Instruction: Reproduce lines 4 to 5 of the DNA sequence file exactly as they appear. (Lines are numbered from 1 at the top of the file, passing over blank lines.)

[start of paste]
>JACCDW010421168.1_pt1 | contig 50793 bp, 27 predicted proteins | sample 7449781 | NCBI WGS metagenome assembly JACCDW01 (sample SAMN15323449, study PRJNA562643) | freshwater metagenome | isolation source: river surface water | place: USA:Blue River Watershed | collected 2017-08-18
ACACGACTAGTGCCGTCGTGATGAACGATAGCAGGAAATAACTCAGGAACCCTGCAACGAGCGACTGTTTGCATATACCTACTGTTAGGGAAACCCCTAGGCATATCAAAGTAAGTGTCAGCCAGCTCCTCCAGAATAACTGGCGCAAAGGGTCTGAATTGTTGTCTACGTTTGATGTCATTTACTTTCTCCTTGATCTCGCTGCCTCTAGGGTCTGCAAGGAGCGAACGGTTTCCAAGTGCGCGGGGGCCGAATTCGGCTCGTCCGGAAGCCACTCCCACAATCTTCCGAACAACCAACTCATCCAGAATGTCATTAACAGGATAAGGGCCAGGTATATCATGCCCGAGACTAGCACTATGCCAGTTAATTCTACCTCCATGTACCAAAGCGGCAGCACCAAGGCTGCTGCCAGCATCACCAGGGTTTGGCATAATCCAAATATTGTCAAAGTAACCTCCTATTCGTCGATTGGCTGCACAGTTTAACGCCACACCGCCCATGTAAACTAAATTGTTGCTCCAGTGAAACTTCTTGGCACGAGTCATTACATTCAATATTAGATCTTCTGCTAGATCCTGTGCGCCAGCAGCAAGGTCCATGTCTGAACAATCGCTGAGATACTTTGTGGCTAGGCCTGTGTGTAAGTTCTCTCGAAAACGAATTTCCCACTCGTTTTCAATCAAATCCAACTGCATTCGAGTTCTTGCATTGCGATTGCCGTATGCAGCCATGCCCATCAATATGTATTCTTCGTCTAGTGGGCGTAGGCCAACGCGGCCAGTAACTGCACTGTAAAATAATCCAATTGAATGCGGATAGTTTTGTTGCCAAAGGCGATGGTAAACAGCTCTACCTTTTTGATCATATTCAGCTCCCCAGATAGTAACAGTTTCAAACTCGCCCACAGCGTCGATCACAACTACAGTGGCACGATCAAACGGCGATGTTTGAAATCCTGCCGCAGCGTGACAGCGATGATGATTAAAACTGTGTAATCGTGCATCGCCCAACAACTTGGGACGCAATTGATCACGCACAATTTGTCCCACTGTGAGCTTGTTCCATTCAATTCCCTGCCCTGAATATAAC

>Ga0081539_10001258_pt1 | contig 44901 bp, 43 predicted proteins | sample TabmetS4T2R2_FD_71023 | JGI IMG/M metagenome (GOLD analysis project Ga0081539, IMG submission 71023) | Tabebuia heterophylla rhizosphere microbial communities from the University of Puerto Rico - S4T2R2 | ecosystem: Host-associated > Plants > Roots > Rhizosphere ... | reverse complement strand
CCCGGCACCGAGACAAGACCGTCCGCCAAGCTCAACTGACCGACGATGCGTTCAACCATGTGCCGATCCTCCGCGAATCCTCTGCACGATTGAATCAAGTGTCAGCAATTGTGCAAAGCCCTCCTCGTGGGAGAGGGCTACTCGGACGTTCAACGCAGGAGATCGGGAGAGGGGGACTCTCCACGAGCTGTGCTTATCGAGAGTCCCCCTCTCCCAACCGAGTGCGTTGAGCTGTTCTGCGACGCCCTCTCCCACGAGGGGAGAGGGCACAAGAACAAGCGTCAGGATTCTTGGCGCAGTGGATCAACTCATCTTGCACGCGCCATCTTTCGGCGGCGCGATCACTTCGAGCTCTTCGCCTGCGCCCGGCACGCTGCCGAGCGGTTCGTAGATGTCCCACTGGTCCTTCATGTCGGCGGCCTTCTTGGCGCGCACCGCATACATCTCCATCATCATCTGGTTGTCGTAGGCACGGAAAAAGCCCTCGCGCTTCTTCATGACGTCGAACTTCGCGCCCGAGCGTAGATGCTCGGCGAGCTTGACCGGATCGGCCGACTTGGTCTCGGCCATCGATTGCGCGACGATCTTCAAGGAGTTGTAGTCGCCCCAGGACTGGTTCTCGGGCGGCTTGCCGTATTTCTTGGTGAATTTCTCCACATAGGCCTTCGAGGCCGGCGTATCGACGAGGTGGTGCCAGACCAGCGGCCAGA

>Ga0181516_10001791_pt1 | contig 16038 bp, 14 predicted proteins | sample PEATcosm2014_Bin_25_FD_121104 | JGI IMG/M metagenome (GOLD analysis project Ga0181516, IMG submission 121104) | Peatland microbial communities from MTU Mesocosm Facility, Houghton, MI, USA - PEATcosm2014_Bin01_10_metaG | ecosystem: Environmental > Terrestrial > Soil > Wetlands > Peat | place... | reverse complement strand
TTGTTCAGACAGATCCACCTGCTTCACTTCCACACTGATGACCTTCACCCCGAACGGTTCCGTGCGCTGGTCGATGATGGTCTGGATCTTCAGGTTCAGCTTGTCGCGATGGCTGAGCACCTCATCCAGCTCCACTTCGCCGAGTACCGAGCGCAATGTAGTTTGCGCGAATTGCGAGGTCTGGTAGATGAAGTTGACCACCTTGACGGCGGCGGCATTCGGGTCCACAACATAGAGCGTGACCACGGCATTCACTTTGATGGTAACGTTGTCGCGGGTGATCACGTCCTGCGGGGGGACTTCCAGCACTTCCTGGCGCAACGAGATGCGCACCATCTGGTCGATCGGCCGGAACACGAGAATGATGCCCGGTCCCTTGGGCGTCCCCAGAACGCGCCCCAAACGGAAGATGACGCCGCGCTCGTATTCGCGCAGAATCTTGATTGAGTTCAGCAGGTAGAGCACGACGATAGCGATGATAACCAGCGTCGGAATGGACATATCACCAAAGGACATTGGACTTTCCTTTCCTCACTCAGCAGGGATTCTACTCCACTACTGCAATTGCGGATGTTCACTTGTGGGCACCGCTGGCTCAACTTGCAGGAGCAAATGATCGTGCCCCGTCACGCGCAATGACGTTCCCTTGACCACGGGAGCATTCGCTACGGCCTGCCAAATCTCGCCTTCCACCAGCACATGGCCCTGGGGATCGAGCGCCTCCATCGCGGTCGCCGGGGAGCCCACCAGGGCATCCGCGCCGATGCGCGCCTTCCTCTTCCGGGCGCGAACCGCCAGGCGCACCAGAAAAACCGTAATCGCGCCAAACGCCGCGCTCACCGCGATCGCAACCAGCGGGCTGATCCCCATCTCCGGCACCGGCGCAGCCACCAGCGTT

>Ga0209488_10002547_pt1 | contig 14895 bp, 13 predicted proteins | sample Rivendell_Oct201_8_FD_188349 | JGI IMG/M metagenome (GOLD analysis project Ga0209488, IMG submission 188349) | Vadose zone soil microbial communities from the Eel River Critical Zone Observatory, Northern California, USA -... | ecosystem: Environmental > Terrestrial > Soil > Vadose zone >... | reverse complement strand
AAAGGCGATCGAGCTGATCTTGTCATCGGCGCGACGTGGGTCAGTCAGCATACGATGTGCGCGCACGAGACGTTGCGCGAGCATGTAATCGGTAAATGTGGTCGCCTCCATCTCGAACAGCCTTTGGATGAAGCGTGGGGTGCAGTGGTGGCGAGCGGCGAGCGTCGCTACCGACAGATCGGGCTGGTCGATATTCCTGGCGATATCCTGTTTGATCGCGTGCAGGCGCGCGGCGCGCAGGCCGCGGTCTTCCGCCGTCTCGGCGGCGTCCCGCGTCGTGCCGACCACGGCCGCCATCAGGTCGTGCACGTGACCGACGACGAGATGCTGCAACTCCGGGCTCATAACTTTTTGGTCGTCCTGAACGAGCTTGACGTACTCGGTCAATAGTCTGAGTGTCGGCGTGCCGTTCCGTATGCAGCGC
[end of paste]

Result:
CCCGGCACCGAGACAAGACCGTCCGCCAAGCTCAACTGACCGACGATGCGTTCAACCATGTGCCGATCCTCCGCGAATCCTCTGCACGATTGAATCAAGTGTCAGCAATTGTGCAAAGCCCTCCTCGTGGGAGAGGGCTACTCGGACGTTCAACGCAGGAGATCGGGAGAGGGGGACTCTCCACGAGCTGTGCTTATCGAGAGTCCCCCTCTCCCAACCGAGTGCGTTGAGCTGTTCTGCGACGCCCTCTCCCACGAGGGGAGAGGGCACAAGAACAAGCGTCAGGATTCTTGGCGCAGTGGATCAACTCATCTTGCACGCGCCATCTTTCGGCGGCGCGATCACTTCGAGCTCTTCGCCTGCGCCCGGCACGCTGCCGAGCGGTTCGTAGATGTCCCACTGGTCCTTCATGTCGGCGGCCTTCTTGGCGCGCACCGCATACATCTCCATCATCATCTGGTTGTCGTAGGCACGGAAAAAGCCCTCGCGCTTCTTCATGACGTCGAACTTCGCGCCCGAGCGTAGATGCTCGGCGAGCTTGACCGGATCGGCCGACTTGGTCTCGGCCATCGATTGCGCGACGATCTTCAAGGAGTTGTAGTCGCCCCAGGACTGGTTCTCGGGCGGCTTGCCGTATTTCTTGGTGAATTTCTCCACATAGGCCTTCGAGGCCGGCGTATCGACGAGGTGGTGCCAGACCAGCGGCCAGA

>Ga0181516_10001791_pt1 | contig 16038 bp, 14 predicted proteins | sample PEATcosm2014_Bin_25_FD_121104 | JGI IMG/M metagenome (GOLD analysis project Ga0181516, IMG submission 121104) | Peatland microbial communities from MTU Mesocosm Facility, Houghton, MI, USA - PEATcosm2014_Bin01_10_metaG | ecosystem: Environmental > Terrestrial > Soil > Wetlands > Peat | place... | reverse complement strand